My favourite trains (so far)

I rarely remember my dreams. I have to wake up in the middle of them to remember what they were about, and quite often I’m so tired that by the time I can get my mental faculties together to try and remember the dream, I already forgot what it was. Which is probably good, since most of the dreams I remember make very little sense.

This morning’s dream was an exception. I was talking with someone I know (admittedly, can’t remember who it was) about trains. (Believe it or not, this is not an unknown conversation.) They asked me what my favourite train trips were, and I had said something like “whoa, that’s a tough one, let me think”. Then I started rhyming them off.

Oddly enough, that was about when I woke up … and I kept rhyming. So I figured, heck, that just sounds like a blog post!

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Football and music

Turns out that our excursion to Tinkoff to discuss politics turned into a football lesson. (That’s “football” as in how the rest of the world defines “soccer” for us North Americans.) Kat and Nick are huge fans. So large, as a matter of fact, that Kat is delaying her departure to Khazakstan so she can catch the cup game her favourite team will be playing.

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Pickpockets suck!

[This entry originally posted on How To Get Lost: Pickpockets suck!.]

I’ve had two separate and unique run-ins with pickpockets. The first was at the Edgefest concert in Vancouver back in “99. I think we were listening to Sloan at the time, and some idiot came up behind me, dragging his finger up the back pocket in a vain attempt to pop whatever was in there (which was nothing) out. I should have reacted at the time, but never having been picked before, I wasn’t sure what to do.

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Visiting the Hermitage

[This entry originally posted on How To Get Lost: Visiting the Hermitage.]

The Hermitage is if not the largest art museum in the world, definitely in the top five. The place is MASSIVE. It makes the British Museum seem like a corner store by comparison. It doesn’t hurt, though, that it used to be the palace for the Romanov family (though opened to the public in the 1800s).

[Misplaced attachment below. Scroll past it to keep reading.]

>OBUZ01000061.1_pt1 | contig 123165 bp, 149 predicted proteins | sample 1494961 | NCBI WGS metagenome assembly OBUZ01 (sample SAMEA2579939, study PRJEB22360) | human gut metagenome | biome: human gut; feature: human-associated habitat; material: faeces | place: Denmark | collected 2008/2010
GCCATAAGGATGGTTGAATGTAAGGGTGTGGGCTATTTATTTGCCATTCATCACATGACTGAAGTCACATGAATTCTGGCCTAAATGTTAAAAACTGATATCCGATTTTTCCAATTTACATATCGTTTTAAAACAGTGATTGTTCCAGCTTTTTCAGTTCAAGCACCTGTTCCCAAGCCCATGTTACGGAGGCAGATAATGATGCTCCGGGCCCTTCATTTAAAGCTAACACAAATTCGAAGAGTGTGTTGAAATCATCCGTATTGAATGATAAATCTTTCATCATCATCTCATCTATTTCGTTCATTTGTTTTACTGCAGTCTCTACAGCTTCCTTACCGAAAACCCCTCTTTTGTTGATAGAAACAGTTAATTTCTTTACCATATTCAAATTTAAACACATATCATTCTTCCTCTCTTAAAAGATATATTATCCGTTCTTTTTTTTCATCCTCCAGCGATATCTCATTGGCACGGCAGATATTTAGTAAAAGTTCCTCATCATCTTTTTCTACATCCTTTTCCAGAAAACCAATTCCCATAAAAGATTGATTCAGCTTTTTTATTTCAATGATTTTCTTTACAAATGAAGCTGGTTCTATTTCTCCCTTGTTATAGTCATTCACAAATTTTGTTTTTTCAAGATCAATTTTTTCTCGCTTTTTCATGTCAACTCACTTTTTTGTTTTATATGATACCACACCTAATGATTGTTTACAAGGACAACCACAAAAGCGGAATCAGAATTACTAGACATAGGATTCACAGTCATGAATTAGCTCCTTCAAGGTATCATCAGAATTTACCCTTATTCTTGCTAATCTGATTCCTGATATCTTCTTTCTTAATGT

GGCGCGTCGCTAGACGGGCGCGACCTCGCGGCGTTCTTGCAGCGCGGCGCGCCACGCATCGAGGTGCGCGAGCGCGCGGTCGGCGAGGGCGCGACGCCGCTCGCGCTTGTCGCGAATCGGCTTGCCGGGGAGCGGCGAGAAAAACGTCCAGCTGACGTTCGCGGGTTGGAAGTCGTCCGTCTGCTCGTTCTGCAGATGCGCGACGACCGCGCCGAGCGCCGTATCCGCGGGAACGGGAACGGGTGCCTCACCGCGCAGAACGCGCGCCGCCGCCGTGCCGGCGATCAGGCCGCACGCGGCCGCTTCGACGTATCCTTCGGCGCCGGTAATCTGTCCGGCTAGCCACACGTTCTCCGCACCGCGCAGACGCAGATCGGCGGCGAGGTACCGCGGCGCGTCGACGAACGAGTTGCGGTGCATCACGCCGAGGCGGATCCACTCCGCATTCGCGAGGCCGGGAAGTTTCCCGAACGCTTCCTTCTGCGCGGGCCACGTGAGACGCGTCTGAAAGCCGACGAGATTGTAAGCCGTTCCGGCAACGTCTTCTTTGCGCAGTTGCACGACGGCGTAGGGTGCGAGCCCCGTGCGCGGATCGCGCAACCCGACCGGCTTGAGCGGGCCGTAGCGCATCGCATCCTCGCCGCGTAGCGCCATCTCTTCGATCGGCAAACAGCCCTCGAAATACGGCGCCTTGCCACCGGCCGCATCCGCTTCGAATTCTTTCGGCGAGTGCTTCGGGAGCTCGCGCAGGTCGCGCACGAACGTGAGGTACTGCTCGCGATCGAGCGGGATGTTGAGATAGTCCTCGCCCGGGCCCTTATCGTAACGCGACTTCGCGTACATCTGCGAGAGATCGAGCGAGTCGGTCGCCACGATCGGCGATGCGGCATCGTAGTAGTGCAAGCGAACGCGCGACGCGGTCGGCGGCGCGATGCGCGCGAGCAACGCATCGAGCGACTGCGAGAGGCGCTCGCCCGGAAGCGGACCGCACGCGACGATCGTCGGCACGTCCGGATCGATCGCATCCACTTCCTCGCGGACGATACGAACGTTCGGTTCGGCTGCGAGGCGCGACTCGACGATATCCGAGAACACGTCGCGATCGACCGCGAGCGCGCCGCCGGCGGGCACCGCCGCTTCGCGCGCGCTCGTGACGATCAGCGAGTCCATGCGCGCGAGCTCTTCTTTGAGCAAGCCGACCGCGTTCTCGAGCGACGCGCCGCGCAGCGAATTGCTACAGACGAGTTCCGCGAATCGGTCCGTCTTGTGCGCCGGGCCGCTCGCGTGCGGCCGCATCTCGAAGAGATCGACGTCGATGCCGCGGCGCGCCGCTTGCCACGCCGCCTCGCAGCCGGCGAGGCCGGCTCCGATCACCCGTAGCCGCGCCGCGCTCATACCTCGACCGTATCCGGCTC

After a fairly hearty Russian breakfast of bread, meat, and cheese (I’d forgotten how much I’d missed Russian cheese!), we headed out to the museum. Nord Hostel is about 100 metres from the site of Bloody Sunday, between the Winter Palace and the Army headquarters. It’s a short walk to the museum’s doors.

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Things have changed

[This entry originally posted on How To Get Lost: Things have changed.]

Taking the bus out to the Metro yesterday was a bit of an eyeopener. Things have really changed here in St. Petersburg in the last 16 years.

New churches. Lots of them. In clusters, no less. Older ones have reopened. (Some as museums, having been converted back from potato storage depots!) They’re cleaned, and gorgeous.

Cars. Sixteen years ago, most were Ladas (and the like), the imports were few and far between. Today, it’s almost the opposite. VWs, American cars, BMWs. SUVs haven’t really hit here yet, but I would imagine it won’t be long.

Pop music was barely tolerated. Hip hop is common here, including the window-shattering bass speakers.

Back then, you could spot us tourists very easily — we definitely didn’t look like the natives. Today, we practically blend right in.

It’s going to be a few days until I get used to this…

Back in the USSR … sorta

[This entry originally posted on How To Get Lost: Back in the USSR … sorta.]

Flew in Miami Beach BOAC,
Didn’t get to sleep last night.
All the way a paper bag was on my knee,
Man, I had a dreadful flight.
I’m back in the USSR!
You don’t know how lucky you are, boy…
Back in the USSR!
The Beatles

Didn’t really fly in from Miami Beach, though London certain seemed warm enough. BOAC is now British Airways. The flight was rather bumpy at times, but not to the point of air sickness. And it’s not the USSR anymore.

But hey, the song still sounds cool.

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